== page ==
How much does coronavirus treatment cost? Getting tested is now free, but treatment is expensive

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Getting tested for the novel coronavirus is now free, but being treated for the respiratory illness could cost up to $20,000, a recent analysis by Peterson-Kaiser Family Foundation Health System Tracker found.

People with health insurance through their employer could pay more than $1,300 in out-of-pocket costs if they’re hospitalized with a severe case of COVID-19, Peterson-KFF found. The estimated costs were based on 2018 hospitalization costs for pneumonia patients with employer-sponsored health insurance.

An estimated one in five (18%) patients hospitalized with a severe case of pneumonia ended up with a surprise medical bill from an out-of-network provider, Peterson-KFF found.

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The Families First relief act recently passed by Congress made testing for the coronavirus free. Most of America’s major health insurers agreed to waive co-pays and other out-of-pocket costs for coronavirus tests, but there’s no such discount planned for treating the disease.

“Medical costs are already a common concern in the U.S., particularly for people without insurance, those with high deductibles, and those in worse health,” the authors of the Peterson-KFF analysis wrote. “In the context of the COVID-19 pandemic, it is of even greater concern, as many people could be incurring high out-of-pocket costs, at a time when there is also risk of a recession.”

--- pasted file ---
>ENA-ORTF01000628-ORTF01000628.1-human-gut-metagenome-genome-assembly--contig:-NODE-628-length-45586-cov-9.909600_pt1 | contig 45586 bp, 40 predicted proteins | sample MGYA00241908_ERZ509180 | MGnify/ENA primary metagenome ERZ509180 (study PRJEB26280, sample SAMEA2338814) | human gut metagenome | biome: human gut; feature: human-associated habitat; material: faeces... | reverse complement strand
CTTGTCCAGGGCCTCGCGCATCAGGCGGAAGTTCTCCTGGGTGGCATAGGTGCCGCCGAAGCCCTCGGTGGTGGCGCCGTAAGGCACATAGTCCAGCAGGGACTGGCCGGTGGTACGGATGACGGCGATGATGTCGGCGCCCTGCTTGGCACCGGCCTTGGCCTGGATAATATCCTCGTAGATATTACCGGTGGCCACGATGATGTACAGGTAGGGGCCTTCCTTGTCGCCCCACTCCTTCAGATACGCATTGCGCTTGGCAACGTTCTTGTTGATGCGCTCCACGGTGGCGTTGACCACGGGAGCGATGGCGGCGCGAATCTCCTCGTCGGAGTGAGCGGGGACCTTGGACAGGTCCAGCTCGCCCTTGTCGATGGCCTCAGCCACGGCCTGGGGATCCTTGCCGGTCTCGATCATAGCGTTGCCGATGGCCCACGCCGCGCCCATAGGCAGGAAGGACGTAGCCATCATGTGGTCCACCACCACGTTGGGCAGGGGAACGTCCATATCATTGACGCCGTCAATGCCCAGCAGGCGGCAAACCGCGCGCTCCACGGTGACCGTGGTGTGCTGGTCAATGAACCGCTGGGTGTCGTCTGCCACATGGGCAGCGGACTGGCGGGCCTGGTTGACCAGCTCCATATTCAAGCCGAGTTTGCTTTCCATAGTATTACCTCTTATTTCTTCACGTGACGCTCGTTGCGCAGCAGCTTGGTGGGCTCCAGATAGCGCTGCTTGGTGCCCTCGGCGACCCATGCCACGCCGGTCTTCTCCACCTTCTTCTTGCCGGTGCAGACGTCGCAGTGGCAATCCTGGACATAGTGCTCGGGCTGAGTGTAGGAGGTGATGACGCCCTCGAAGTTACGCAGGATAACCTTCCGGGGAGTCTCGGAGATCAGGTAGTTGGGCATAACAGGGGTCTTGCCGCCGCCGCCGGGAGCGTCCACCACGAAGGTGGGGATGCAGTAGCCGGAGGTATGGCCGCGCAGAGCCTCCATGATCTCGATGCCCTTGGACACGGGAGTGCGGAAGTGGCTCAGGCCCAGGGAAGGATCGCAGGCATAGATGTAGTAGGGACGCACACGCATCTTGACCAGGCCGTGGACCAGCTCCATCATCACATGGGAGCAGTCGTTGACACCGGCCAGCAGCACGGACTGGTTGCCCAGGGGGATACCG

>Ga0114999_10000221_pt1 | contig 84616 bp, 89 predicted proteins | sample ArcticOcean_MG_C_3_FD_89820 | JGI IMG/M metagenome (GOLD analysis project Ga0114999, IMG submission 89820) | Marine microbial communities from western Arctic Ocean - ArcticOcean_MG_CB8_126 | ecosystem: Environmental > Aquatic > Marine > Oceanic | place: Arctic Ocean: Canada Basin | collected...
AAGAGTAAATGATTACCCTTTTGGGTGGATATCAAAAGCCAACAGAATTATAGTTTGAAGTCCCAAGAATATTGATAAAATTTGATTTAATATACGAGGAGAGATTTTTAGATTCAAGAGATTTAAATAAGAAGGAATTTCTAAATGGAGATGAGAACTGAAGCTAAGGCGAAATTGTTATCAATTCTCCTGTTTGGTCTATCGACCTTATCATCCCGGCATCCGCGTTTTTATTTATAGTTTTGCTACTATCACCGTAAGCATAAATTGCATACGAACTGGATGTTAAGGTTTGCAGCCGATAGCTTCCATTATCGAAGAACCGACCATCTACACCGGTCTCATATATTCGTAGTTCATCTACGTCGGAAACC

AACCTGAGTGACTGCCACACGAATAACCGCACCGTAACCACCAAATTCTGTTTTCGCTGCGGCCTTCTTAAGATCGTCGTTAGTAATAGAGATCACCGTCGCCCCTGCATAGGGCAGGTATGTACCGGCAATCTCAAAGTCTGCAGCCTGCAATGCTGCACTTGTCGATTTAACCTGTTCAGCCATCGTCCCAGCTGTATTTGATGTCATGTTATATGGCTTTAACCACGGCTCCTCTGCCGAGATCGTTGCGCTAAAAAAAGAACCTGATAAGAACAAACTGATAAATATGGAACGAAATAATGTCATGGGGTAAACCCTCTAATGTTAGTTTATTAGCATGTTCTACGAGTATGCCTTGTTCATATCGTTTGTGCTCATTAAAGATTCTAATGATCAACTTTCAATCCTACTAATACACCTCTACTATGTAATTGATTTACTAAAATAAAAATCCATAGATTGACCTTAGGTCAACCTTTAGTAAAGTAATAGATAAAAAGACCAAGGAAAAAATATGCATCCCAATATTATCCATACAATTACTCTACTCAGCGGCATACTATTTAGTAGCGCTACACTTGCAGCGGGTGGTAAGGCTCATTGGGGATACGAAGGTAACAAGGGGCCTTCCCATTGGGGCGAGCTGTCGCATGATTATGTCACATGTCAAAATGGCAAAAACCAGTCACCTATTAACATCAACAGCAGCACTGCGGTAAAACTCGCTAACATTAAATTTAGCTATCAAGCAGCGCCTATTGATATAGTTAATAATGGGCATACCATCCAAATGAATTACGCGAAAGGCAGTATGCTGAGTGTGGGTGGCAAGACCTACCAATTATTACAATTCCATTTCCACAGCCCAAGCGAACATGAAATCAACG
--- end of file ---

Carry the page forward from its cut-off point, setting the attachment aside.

A survey by Kaiser Family Foundation conducted between March 11 and 15 found that 62% of respondents were worried that they or someone in their family would get sick from the coronavirus.

More than one-third (36%) were worried about being able to afford testing or treatment, and two-thirds of people who don’t have health insurance said they were worried about the cost of treatment and testing.